Most grocery stores scale out with multiple queues. Each checkout counter has its own queue so when you want to buy your groceries, you have to pick one. If you are like me, most of the time the queue you pick will be the one behind the cart that requires a price check on every other item and the customer who is paying with a post-dated third-party check. Customers that were still at home when you got in line will be done paying for their groceries before you get to the front of your line. This demonstrates one problem with scaling out by using multiple queues—a task queued behind a long running task doesn't get serviced promptly.
The other major issue with multiple queues is that adding a queue requires the rebalancing of tasks between queues, which can lead to a lot of wasted movement between queues. Think of the grocery cart demolition derby that happens when a new checkout counter opens.
Queuing at the Airport
While I hesitate to use airlines as an example of how to do things efficiently, the way most ticket counters work is a better model for efficient queuing than the grocery store. This is because multiple ticket agents service the same queue. There is only one queue so you don't have to worry about getting in the wrong one. If a particular passenger takes a long time, the other ticket agents can continue to service the line (assuming there is more than one ticket agent).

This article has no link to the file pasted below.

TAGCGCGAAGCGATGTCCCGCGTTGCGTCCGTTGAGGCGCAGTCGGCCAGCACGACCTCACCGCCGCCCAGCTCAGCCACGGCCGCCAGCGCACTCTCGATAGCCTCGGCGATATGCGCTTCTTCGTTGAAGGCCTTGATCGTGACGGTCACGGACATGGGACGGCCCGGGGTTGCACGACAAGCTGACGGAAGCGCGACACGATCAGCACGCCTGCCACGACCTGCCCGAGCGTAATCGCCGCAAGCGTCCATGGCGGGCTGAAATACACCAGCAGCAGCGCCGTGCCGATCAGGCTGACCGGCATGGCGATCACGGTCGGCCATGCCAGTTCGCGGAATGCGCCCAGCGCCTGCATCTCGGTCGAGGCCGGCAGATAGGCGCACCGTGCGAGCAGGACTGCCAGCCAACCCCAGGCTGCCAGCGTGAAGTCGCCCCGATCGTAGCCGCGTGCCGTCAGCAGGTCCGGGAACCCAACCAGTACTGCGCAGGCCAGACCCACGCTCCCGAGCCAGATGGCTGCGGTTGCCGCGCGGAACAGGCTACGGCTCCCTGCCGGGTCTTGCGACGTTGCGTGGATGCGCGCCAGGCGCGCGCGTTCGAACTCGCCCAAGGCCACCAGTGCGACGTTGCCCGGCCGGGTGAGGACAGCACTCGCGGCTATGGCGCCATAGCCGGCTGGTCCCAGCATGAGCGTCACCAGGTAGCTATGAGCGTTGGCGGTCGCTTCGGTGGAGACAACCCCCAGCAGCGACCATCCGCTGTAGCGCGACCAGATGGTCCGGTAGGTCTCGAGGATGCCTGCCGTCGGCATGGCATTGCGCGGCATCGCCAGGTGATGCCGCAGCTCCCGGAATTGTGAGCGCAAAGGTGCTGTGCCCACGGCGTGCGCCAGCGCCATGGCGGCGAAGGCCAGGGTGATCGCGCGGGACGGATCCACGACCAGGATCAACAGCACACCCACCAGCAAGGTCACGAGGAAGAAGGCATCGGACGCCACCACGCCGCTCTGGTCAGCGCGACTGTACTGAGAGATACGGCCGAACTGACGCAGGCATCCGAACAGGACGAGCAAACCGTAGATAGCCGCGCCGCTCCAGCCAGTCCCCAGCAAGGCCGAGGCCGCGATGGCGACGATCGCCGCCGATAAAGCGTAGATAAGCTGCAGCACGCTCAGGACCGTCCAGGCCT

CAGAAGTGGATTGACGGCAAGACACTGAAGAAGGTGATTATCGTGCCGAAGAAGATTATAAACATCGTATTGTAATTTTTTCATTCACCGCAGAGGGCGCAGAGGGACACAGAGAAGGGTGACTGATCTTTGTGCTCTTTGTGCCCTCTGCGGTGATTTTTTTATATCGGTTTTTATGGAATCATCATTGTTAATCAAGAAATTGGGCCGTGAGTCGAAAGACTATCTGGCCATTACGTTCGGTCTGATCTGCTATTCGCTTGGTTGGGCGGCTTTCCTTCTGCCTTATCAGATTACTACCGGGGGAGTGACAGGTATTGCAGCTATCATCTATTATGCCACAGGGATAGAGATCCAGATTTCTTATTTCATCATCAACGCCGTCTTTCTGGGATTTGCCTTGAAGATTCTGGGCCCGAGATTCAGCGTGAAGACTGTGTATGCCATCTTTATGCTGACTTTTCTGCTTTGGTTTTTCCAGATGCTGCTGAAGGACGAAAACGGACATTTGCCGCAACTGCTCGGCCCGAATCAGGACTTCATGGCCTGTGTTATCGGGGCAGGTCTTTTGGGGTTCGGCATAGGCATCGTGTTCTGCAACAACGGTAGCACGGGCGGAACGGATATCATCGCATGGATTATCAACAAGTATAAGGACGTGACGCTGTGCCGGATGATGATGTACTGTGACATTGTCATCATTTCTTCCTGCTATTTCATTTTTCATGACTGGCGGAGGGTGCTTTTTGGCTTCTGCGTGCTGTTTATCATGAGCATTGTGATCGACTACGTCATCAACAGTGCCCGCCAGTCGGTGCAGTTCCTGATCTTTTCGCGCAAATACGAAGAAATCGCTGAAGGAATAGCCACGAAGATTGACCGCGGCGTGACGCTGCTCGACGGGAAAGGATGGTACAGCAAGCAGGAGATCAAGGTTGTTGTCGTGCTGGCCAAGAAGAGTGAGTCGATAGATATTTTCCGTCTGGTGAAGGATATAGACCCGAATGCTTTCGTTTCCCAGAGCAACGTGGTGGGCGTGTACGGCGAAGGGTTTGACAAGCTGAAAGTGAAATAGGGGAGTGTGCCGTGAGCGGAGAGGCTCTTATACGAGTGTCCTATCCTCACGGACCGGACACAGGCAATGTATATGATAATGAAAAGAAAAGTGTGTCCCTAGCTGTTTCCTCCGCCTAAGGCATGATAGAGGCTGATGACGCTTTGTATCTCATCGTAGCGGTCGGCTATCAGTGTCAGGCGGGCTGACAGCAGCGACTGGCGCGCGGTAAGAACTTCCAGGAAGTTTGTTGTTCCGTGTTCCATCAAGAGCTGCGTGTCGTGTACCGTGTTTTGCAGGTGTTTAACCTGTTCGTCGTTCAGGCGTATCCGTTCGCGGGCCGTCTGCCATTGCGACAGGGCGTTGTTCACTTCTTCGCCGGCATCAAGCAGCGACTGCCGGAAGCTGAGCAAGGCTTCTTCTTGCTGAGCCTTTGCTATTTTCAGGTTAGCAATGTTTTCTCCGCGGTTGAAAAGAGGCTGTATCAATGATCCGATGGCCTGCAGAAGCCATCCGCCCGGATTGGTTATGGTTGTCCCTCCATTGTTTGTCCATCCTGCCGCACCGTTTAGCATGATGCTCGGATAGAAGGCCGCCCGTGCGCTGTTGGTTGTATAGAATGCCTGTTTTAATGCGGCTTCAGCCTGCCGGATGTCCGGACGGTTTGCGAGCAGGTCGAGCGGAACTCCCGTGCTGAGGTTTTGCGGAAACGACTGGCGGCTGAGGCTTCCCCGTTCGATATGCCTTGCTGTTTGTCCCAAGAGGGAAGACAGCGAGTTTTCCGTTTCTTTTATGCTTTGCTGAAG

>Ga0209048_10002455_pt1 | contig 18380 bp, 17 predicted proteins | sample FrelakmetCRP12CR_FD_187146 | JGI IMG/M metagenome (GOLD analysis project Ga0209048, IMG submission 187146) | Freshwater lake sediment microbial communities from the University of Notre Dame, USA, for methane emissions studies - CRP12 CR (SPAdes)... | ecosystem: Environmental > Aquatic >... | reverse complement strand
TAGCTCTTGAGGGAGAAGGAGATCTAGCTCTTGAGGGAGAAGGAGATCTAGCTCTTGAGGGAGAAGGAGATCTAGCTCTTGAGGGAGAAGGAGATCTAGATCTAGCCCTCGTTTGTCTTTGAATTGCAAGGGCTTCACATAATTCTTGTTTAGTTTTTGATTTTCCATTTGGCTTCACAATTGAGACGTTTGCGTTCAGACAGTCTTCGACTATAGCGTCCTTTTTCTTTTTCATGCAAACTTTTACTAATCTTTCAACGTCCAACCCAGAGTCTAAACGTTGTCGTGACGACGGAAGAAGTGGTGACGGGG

The single queue with multiple readers also scales without difficulty. If the line is getting too long, other agents can be added without disrupting the line. Agents can also leave after servicing their current passenger without causing too much chaos in the queue.
At the risk of stretching this analogy too far, we can use the airport queue to illustrate another common issue with queue-based applications. Think about what happens when several people in the line are part of a group. For example, my family is checking in for a trip. The family is scattered throughout the line because we all arrived at different times. If we want to sit together, an agent will have to reserve a block of seats. If my wife and I end up at different ticket agents at the same time, I might reserve five seats in row 4 and my wife five seats in row 47. This is one of the key problems with multi-reader queues—if related messages are processed on different threads simultaneously, coordination can be difficult. Think of an order header and an order line being processed simultaneously. The reader processing the order line would think there was no header for the order because it wasn't in the database yet. In order to work correctly, the order line would have to retry the check for the order header multiple times to ensure that it was delayed and not missing.